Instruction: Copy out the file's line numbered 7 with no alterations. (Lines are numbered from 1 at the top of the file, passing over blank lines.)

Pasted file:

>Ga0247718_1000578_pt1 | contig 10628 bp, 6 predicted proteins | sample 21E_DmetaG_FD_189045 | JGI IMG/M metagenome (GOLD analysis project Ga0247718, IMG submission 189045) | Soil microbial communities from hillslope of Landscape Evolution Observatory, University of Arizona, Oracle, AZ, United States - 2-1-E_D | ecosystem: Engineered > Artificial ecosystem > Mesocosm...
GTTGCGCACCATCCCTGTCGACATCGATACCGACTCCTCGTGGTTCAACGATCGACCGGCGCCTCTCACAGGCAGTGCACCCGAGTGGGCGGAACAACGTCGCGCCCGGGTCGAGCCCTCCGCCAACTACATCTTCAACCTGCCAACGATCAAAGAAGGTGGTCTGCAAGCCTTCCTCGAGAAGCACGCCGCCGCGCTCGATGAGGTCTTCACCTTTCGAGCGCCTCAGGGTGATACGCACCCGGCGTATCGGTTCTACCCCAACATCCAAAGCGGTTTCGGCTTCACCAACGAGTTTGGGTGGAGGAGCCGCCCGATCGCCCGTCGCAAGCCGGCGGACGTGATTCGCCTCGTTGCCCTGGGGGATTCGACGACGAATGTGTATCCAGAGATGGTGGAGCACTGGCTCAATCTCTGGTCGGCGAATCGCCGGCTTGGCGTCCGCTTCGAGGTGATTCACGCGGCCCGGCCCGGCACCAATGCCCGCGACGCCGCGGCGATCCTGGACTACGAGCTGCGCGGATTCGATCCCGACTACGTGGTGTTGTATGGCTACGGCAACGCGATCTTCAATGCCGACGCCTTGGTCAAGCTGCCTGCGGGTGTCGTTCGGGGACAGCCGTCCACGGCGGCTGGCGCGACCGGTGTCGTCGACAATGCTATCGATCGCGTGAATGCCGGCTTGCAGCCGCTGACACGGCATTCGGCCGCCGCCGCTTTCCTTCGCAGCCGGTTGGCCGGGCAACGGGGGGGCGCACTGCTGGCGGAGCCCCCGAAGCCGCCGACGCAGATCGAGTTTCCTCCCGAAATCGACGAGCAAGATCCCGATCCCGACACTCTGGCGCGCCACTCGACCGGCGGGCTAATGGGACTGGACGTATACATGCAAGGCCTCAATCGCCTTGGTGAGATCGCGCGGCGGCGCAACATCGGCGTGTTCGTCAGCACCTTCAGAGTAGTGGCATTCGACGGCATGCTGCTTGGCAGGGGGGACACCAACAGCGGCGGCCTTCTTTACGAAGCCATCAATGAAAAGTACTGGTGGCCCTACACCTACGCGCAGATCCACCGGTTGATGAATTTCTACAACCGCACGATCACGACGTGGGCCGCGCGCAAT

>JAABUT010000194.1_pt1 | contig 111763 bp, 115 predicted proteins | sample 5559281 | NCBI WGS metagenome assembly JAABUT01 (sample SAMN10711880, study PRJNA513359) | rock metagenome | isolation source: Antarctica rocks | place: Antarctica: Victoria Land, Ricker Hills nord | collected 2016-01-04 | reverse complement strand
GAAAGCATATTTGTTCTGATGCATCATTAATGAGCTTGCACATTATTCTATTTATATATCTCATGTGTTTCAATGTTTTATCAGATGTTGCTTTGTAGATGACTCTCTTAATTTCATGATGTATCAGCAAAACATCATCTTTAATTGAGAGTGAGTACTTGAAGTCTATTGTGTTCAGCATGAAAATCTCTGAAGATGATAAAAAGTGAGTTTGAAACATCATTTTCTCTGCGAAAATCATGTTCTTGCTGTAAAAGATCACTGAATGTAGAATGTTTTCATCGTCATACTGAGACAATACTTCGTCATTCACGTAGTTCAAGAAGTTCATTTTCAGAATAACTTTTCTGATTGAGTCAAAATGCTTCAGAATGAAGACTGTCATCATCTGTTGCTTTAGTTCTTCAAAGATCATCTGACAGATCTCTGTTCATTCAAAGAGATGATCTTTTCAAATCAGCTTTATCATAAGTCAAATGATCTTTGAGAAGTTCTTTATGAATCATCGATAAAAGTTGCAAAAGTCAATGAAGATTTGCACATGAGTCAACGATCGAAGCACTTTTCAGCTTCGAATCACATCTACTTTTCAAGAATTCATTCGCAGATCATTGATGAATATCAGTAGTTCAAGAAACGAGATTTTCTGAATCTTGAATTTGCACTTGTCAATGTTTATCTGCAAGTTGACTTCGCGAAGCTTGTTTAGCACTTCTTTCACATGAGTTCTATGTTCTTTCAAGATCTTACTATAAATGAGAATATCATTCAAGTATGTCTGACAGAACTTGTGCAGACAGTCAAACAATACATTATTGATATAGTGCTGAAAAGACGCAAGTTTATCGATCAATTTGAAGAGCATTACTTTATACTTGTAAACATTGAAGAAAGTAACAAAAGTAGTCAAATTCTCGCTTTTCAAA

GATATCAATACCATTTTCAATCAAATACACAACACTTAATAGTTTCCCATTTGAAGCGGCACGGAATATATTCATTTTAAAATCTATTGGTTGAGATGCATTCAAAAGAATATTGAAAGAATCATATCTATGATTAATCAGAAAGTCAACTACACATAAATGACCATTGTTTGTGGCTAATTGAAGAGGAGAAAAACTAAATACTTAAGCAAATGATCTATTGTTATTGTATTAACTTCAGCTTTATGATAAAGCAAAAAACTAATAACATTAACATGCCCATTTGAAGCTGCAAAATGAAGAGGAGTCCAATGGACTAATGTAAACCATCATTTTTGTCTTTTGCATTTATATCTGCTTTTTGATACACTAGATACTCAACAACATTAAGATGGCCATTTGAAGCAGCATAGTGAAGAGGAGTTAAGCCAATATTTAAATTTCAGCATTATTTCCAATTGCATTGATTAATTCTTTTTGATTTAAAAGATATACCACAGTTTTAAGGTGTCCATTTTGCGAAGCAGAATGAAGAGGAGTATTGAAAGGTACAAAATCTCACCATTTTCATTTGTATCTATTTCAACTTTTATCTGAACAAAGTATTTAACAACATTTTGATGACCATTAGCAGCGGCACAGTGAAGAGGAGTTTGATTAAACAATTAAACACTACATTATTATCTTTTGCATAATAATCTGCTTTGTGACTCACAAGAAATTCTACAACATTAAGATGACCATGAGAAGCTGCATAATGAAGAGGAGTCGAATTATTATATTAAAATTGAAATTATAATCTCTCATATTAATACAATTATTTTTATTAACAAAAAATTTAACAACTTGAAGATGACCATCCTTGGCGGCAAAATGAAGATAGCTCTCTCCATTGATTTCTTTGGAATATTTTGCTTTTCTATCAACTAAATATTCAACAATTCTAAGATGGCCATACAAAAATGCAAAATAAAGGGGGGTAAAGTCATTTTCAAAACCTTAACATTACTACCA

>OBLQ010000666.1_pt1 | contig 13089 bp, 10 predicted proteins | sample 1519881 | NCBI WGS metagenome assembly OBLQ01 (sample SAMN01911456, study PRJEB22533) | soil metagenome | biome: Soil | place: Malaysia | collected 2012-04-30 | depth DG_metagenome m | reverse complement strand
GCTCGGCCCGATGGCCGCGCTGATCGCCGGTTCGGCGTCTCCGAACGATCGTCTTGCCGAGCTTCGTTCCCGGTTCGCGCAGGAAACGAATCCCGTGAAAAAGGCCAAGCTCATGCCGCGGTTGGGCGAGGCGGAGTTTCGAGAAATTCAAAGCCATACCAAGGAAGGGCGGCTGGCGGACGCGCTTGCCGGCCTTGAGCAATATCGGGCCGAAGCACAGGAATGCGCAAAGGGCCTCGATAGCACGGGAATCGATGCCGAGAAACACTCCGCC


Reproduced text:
GCTCGGCCCGATGGCCGCGCTGATCGCCGGTTCGGCGTCTCCGAACGATCGTCTTGCCGAGCTTCGTTCCCGGTTCGCGCAGGAAACGAATCCCGTGAAAAAGGCCAAGCTCATGCCGCGGTTGGGCGAGGCGGAGTTTCGAGAAATTCAAAGCCATACCAAGGAAGGGCGGCTGGCGGACGCGCTTGCCGGCCTTGAGCAATATCGGGCCGAAGCACAGGAATGCGCAAAGGGCCTCGATAGCACGGGAATCGATGCCGAGAAACACTCCGCC